One concern is how the Bearcats will be on the spot immediately. They open with Pittsburgh, an intriguing team now working with its third full-time head coach in three years. After nonconference play, they resume their Big East schedule with Louisville.
Recent history tells us this: We know Cincinnati’s defense will be solid and occasionally veer into spectacular. It’s been that way for six years. How well the offense functions will determine the Bearcats’ success.
47. ARIZONA STATE
Once upon a time, an athletic director in the Valley of the Sun (Devils) ran off a coach who had strung together a few mediocre seasons. After searching far and wide, the athletic director lured a receptive new coach into the Valley of the Sun (Devils).
Oh, he was well-traveled, to be sure. He was coming off a one-year stint in purgatory, er, northern Idaho, But he won. Oh, how he won … at least at first.
But after a 10-win season, he rattled off a 5-7, a 4-8, a 6-6 and a 6-7. The old coach was out of his patented brand of magic, and out of a job as well.
So the athletic director went looking for a new coach again. And lo and behold, a hire was made who surprised all throughout the land. Another coach coming off a one-year stint at a school, and one with such an impressively large extended family he could find relatives in nearly every major college football town from sea to shining sea.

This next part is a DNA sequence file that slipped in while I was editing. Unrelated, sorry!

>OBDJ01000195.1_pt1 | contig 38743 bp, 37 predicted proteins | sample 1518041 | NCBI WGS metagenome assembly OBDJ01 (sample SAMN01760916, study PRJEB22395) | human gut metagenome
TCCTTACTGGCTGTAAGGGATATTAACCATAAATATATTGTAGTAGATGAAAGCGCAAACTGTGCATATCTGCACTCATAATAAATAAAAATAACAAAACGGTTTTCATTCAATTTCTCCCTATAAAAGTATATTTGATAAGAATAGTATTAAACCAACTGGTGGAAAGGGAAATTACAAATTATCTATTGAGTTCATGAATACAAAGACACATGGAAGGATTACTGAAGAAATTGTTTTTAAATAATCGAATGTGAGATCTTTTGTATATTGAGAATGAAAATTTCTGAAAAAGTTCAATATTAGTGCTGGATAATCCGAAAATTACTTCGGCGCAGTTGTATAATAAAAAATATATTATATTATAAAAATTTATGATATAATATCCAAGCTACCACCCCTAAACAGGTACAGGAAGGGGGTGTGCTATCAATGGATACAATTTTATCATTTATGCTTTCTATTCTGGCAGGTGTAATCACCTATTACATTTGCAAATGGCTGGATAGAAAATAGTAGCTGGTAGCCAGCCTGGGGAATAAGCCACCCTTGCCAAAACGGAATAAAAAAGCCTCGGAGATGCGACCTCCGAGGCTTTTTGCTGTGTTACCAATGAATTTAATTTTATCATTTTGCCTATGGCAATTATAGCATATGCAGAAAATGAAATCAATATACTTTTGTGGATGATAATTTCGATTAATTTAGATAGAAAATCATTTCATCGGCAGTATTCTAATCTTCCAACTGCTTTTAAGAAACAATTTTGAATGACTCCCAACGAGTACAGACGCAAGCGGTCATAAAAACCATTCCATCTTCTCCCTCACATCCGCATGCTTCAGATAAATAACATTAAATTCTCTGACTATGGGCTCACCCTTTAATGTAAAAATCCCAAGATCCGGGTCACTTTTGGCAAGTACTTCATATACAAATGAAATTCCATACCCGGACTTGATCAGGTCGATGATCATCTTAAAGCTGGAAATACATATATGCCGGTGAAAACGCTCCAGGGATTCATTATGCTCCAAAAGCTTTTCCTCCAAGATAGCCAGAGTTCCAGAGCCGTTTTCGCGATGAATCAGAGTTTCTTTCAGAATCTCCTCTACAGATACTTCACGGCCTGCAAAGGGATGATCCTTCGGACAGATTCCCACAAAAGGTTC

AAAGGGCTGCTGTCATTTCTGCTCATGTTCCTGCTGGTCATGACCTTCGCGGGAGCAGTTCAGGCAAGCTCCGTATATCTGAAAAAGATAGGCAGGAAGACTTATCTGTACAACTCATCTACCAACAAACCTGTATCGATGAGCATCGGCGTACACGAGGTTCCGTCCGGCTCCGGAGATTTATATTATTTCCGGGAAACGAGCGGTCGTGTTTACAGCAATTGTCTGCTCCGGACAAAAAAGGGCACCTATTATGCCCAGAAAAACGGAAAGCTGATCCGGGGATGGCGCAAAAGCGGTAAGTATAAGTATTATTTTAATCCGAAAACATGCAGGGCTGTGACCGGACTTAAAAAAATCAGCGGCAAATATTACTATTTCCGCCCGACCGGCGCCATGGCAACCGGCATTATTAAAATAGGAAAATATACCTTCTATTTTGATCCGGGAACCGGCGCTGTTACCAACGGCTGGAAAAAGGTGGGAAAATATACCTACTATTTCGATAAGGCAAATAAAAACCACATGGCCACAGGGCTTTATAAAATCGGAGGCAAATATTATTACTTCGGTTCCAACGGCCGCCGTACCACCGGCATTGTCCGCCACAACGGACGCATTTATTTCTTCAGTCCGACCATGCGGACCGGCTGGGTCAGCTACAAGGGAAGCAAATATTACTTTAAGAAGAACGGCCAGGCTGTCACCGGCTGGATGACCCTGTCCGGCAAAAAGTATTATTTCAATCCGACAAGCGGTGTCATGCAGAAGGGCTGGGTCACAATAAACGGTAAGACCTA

And that’s the story of how Arizona State traded Football Mercenary Dennis Erickson for Football Mercenary Todd Graham. Erickson (age 65) has had nine head coaching tenures, seven in college and two in the NFL. Graham (age 47) had held four, all over a seven-year span and all at the college level. Graham is a worthy successor in more than few ways for the itinerant Erickson, and it should be fun to see if their careers continue to look striking similar.
One thing seems quite likely: It will be much more interesting than the high-octane mid-pack Pac-12 South finish certain to be delivered this season in the Valley of the Sun (Devils).
Is there a good explanation for the utter mediocrity that is UCLA football since just before the start of the 21st century? Well, other than Pete Carroll‘s machine across town.
Yes, that explains part of why the Bruins haven’t been great since their last Rose Bowl appearance in 1998. It doesn’t explain why they haven’t been pretty good on a consistent basis.
Over the last 13 seasons, UCLA is 81-80. It’s had five losing seasons. It has won more than seven games twice (8-5 in 2002, 10-2 in 2005).
Bob Toledo, Karl Dorrell and Rick Neuheisel have come and gone, and now it’s Jim Mora‘s turn to bring some regular-season magic back to the Rose Bowl. The elements are in place for progress, at least initially.
UCLA plays seven home games, and just two of its five road games are against bowl teams from last season (Arizona State and California). Neither Oregon nor Washington makes an appearance. It’s the definition of manageable, and it should provide Mora at least a chance at establishing a solid set of results as he sets about pulling the Bruins out of a decade-plus malaise.
—- Patrick Stevens